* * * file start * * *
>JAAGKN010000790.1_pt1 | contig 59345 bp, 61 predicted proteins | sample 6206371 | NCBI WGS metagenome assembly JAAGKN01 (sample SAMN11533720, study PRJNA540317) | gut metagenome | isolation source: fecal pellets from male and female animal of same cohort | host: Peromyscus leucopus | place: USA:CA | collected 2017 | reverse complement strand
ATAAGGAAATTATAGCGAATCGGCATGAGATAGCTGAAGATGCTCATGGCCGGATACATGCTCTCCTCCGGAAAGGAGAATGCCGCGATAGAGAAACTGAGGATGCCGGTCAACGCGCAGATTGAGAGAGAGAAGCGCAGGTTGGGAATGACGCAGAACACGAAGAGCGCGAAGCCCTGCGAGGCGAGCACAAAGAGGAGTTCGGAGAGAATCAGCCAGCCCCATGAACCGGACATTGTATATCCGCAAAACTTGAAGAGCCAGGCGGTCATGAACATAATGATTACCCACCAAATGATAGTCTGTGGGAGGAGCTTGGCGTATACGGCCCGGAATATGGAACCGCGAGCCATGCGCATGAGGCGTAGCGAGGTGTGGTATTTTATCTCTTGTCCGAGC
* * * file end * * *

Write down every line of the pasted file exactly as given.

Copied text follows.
>JAAGKN010000790.1_pt1 | contig 59345 bp, 61 predicted proteins | sample 6206371 | NCBI WGS metagenome assembly JAAGKN01 (sample SAMN11533720, study PRJNA540317) | gut metagenome | isolation source: fecal pellets from male and female animal of same cohort | host: Peromyscus leucopus | place: USA:CA | collected 2017 | reverse complement strand
ATAAGGAAATTATAGCGAATCGGCATGAGATAGCTGAAGATGCTCATGGCCGGATACATGCTCTCCTCCGGAAAGGAGAATGCCGCGATAGAGAAACTGAGGATGCCGGTCAACGCGCAGATTGAGAGAGAGAAGCGCAGGTTGGGAATGACGCAGAACACGAAGAGCGCGAAGCCCTGCGAGGCGAGCACAAAGAGGAGTTCGGAGAGAATCAGCCAGCCCCATGAACCGGACATTGTATATCCGCAAAACTTGAAGAGCCAGGCGGTCATGAACATAATGATTACCCACCAAATGATAGTCTGTGGGAGGAGCTTGGCGTATACGGCCCGGAATATGGAACCGCGAGCCATGCGCATGAGGCGTAGCGAGGTGTGGTATTTTATCTCTTGTCCGAGC